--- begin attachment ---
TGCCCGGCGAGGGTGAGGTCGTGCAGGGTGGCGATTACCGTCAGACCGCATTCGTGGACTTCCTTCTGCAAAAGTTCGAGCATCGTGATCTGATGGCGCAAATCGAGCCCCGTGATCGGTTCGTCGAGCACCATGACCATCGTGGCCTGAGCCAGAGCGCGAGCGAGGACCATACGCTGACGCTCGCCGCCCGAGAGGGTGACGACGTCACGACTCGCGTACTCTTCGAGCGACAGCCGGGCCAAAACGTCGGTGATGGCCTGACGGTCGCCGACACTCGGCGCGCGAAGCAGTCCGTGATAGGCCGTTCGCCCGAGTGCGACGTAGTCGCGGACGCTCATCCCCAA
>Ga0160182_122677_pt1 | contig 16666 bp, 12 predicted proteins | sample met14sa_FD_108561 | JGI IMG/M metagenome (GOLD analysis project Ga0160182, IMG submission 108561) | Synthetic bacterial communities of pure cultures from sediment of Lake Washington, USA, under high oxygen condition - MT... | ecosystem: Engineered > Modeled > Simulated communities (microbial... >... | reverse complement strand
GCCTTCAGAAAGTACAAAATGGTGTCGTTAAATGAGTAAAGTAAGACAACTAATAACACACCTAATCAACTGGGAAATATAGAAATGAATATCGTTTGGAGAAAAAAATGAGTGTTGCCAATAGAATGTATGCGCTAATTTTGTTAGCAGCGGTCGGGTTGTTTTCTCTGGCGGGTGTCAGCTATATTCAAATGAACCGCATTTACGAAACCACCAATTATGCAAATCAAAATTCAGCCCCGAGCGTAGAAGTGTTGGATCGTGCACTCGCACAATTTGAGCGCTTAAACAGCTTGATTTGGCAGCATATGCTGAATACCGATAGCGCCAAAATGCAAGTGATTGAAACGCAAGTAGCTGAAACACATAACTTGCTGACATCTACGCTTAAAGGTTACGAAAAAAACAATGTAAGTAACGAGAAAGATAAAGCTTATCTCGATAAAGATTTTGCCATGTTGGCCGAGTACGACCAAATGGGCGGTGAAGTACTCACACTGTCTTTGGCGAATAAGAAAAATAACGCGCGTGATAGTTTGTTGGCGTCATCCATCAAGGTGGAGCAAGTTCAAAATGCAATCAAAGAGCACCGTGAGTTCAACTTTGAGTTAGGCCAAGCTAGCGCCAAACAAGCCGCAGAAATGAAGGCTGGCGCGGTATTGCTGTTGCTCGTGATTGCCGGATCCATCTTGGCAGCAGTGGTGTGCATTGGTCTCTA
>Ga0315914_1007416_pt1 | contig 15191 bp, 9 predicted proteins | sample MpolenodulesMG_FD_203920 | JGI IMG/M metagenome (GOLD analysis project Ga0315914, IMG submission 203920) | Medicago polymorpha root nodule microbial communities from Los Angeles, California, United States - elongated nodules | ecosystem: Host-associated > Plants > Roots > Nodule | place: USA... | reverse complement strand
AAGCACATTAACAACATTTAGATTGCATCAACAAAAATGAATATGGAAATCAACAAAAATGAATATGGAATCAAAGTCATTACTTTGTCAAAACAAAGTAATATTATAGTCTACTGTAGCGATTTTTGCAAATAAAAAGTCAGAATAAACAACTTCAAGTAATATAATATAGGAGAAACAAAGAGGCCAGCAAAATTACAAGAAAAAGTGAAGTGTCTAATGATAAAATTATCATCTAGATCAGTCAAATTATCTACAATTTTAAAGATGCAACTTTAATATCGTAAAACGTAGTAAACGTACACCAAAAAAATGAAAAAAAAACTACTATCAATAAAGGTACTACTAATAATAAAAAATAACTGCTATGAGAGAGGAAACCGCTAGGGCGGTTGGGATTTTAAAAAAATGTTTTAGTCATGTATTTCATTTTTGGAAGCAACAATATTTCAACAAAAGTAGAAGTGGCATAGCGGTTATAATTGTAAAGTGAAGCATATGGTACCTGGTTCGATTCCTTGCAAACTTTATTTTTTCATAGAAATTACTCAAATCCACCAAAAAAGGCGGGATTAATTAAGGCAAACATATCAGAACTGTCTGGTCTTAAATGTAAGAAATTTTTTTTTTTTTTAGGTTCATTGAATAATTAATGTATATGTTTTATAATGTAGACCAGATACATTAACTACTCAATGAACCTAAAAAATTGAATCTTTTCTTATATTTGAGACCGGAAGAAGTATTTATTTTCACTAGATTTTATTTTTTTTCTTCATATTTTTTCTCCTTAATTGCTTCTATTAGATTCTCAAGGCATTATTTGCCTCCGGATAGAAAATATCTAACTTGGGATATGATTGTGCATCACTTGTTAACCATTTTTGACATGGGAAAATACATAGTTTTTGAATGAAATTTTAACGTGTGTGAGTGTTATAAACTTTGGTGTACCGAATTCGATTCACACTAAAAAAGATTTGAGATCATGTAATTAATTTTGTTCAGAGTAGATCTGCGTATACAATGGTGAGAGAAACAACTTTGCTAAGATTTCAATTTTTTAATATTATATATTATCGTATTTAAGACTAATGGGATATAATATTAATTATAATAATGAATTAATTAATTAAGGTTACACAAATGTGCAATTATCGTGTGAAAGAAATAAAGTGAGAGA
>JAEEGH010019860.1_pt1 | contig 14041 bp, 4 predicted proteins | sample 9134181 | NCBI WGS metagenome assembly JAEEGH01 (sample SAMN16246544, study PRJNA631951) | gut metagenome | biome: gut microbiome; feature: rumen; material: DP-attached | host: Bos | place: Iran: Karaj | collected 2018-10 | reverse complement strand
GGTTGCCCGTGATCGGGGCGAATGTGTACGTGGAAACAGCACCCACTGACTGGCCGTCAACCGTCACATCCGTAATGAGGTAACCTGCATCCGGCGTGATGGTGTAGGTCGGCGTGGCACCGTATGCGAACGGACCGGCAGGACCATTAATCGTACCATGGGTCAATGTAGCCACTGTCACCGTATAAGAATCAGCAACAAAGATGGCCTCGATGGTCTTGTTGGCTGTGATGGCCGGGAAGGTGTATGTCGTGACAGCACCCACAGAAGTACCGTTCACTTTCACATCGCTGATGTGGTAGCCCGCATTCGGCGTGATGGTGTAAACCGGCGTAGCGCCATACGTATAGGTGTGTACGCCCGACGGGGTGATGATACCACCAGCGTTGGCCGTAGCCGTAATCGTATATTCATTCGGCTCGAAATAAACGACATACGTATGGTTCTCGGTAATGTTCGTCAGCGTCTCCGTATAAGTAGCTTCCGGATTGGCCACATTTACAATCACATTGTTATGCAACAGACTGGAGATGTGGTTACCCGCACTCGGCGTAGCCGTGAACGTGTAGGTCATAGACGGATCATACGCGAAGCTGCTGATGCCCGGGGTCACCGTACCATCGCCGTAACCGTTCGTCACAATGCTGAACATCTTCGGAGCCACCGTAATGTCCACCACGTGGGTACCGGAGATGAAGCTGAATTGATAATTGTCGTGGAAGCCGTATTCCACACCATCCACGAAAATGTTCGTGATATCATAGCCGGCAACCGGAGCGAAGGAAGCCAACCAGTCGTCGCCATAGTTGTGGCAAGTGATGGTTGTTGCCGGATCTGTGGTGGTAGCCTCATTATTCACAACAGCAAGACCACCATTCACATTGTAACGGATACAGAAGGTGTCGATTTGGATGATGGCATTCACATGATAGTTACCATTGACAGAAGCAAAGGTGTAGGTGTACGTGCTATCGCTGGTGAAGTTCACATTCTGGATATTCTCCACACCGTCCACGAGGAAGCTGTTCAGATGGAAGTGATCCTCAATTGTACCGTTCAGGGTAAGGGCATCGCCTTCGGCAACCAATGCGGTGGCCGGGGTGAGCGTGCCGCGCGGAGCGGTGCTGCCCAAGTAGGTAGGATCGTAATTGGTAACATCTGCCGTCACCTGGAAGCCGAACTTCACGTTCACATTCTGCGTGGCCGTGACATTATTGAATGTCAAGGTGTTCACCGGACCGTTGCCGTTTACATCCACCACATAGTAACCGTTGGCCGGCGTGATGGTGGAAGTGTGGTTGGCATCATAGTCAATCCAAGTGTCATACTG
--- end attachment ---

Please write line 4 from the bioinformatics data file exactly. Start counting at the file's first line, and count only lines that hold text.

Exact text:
>Ga0315914_1007416_pt1 | contig 15191 bp, 9 predicted proteins | sample MpolenodulesMG_FD_203920 | JGI IMG/M metagenome (GOLD analysis project Ga0315914, IMG submission 203920) | Medicago polymorpha root nodule microbial communities from Los Angeles, California, United States - elongated nodules | ecosystem: Host-associated > Plants > Roots > Nodule | place: USA... | reverse complement strand